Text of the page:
This weekend, birders found a LeConte's Sparrow in a weedy field near my house. Dozens of birders have been there each day since then. Everyone has seen it. Except for me. So far, I have chosen not to chase it (photo:Howard Eskin).
Moment of full disclosure. I've seen hundreds of LeConte's Sparrows in Texas--so I do not need to see this as a life bird. Also, though I've lived in Pennsylvania for almost two years now, I am not actively pursuing a Pennsylvania State List. And though I do keep a Bucks County list, I haven't had a desire to really given it as much attention as it would need to be taken seriously. So, my bird listing interests are not as high as they have been at other times and places in my life. Given that, any other reasons I may give for not chasing this LeConte's Sparrow may be suspect to anyone who has other birding priorities.
That said, my biggest concern about chasing this bird is that it is a small shy bird that feeds on the ground in tall grass. The only way to see it is to stomp around in its habitat until it flies, and hopefully lands where you can see it. If it flies and lands on the ground again, you have to keep chasing it and making it fly until it lands up on top of a weed or somewhere else where you can get a good look at it. While I don't have a problem with doing this to a bird once and a while, with dozens of people chasing this bird every day, I have to wonder about the negative impacts that chasing this bird might have.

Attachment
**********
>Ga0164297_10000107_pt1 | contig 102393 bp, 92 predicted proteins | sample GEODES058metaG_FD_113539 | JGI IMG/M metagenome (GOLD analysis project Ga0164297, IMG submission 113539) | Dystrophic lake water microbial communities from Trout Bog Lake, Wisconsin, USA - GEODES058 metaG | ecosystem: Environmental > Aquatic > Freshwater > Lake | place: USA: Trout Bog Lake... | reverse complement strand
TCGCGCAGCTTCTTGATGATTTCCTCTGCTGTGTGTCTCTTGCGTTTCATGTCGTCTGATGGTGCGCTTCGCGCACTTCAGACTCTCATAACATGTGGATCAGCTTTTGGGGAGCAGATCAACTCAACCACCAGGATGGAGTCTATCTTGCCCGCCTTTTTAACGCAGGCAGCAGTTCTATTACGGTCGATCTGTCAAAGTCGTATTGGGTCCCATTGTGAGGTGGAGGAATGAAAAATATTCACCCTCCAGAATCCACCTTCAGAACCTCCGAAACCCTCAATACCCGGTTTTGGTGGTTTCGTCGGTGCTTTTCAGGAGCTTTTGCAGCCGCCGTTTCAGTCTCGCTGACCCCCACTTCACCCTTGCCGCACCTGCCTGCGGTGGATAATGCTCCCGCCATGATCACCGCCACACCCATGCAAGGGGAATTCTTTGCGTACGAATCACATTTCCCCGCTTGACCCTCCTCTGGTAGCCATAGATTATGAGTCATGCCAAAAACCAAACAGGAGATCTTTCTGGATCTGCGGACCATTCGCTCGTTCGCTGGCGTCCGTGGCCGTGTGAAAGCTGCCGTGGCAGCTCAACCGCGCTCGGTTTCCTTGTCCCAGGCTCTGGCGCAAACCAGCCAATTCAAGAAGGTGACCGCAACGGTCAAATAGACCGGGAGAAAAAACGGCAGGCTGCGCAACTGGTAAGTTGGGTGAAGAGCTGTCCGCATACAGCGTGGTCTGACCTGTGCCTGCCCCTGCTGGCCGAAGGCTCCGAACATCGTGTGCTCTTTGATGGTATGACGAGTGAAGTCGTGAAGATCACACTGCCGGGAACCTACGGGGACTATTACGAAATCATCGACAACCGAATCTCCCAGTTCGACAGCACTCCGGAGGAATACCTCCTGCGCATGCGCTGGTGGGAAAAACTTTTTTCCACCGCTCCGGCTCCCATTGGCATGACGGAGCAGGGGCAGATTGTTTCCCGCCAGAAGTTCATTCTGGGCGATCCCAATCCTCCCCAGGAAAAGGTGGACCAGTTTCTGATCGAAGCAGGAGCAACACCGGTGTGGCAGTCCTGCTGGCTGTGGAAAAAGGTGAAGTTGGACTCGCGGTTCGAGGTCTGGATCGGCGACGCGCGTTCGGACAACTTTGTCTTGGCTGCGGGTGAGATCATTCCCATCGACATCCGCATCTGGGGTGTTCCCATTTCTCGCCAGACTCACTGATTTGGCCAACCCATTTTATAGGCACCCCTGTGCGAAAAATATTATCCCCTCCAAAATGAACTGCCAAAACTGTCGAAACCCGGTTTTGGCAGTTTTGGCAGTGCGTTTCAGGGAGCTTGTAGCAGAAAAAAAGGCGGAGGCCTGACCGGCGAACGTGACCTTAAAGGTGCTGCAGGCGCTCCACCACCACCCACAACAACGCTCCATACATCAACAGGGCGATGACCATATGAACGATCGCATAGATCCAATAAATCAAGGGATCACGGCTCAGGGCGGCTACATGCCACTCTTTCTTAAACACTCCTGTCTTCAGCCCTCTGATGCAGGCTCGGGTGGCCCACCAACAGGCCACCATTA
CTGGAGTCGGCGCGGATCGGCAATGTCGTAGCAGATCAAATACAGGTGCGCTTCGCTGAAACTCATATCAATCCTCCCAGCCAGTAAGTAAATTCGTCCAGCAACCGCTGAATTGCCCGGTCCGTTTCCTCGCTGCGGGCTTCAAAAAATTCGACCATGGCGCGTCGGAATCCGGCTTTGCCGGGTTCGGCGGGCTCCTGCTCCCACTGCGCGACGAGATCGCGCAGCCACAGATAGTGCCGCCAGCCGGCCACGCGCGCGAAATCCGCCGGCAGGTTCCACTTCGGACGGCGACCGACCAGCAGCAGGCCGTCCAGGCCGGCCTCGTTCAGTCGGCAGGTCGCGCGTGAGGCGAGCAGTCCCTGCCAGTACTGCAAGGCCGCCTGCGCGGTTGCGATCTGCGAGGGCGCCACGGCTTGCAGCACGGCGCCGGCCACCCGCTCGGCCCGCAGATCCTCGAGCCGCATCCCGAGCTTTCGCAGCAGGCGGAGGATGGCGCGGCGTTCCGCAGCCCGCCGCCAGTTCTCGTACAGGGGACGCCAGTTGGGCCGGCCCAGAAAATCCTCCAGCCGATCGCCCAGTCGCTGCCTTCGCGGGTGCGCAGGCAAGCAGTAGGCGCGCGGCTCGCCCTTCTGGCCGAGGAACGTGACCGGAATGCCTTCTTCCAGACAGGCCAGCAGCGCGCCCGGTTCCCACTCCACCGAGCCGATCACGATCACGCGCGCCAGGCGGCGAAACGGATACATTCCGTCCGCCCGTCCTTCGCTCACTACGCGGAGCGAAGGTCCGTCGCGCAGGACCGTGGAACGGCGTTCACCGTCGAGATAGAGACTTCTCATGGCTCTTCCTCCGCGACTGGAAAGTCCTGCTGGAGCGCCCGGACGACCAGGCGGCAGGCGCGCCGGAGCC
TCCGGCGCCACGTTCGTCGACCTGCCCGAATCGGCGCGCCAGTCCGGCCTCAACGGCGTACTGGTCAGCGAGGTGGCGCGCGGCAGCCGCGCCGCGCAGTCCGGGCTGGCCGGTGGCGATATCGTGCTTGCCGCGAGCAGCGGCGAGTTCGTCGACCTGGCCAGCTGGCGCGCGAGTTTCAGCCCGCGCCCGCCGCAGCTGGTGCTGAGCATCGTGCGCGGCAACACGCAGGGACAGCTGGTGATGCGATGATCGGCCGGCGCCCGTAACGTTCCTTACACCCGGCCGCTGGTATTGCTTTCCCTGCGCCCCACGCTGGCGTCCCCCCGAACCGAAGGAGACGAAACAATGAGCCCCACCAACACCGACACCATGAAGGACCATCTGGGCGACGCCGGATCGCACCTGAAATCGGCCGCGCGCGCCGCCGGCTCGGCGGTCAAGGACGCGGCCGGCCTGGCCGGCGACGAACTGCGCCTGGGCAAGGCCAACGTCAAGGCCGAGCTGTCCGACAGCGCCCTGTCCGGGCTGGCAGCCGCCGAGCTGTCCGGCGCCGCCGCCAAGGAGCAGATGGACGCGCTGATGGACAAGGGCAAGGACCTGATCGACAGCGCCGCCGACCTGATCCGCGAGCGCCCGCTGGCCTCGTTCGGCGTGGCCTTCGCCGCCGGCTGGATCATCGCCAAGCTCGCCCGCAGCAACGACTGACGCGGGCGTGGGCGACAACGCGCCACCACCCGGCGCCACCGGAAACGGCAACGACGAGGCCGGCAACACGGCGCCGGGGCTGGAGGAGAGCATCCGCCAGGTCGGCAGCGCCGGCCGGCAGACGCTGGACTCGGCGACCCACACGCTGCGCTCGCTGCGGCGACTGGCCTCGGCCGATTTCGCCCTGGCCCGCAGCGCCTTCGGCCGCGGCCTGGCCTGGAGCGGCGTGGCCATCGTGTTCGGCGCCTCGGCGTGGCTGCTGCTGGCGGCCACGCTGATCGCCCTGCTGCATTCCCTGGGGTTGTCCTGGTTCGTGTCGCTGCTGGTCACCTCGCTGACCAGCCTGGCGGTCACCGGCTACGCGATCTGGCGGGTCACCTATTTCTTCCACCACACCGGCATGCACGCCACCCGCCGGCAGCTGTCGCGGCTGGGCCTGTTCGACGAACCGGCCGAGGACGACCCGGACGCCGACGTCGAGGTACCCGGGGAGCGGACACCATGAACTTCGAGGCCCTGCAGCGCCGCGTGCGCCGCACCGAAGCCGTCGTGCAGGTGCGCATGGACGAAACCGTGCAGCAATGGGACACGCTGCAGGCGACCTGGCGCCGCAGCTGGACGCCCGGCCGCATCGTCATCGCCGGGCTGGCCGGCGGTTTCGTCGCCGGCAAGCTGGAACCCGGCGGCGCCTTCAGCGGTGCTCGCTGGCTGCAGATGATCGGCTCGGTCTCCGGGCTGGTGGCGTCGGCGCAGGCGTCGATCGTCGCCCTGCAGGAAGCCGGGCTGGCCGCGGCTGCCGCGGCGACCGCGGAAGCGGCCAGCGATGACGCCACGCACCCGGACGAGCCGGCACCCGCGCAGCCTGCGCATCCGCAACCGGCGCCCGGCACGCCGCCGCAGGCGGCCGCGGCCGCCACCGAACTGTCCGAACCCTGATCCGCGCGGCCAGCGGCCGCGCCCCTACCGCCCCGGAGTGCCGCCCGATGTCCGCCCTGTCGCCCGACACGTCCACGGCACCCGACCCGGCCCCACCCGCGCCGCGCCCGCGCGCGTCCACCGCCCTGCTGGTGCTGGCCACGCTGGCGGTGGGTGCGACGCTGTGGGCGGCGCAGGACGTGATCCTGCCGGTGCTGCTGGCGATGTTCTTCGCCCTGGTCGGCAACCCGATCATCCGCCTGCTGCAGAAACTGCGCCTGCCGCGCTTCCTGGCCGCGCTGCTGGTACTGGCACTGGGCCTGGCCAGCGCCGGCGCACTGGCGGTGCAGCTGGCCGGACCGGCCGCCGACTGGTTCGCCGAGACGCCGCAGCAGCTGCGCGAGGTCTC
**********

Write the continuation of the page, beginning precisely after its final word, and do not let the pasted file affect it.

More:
According to the American Birding Association code of ethics, the primary concern of birders should be the promotion of birds and their environment. Birders are to "avoid stressing birds or exposing them to danger" (1b). Birders are also supposed to "stay on roads, trails, and paths where they exist; otherwise keep habitat disturbance to a minimum" (1d). While it isn't my job to be the birding ethics police, I do not think that it is possible to see this bird without violating these two parts of the birding code of ethics.
Some have told me that, what the heck, the damage is already done. Others are already stomping around in the grass. The bird is already being chased. We might as well all get in on the fun. This is the tragedy of the commons, the idea that as long as a resource is being exploited, we might as well get our due share. The "everyone is doing it" defense doesn't make me feel very good.
Others are claiming that the bird isn't being disturbed too much. Maybe just for a few minutes at a time over the course of the day. While the bird is only being seen that often, I'm not so sure that that it isn't being disturbed more often.
After the furor dies down, I'll probably wander over to this place to see if the bird is still around. I'll be interested to see how much habitat damage has been done, and will continue to puzzle over the ABA birding code of ethics. While its not easy to sit out a bird chase in your own neighborhood, its a bit easier to do when you aren't too worried about missing a bird for a precious list. Would I be so hesitant to chase a bird and join in a group habitat trampling exercise if the bird were an Arctic Warbler or Painted Crake, rather than a bird I've seen hundreds of times?
2014 Camp Colorado
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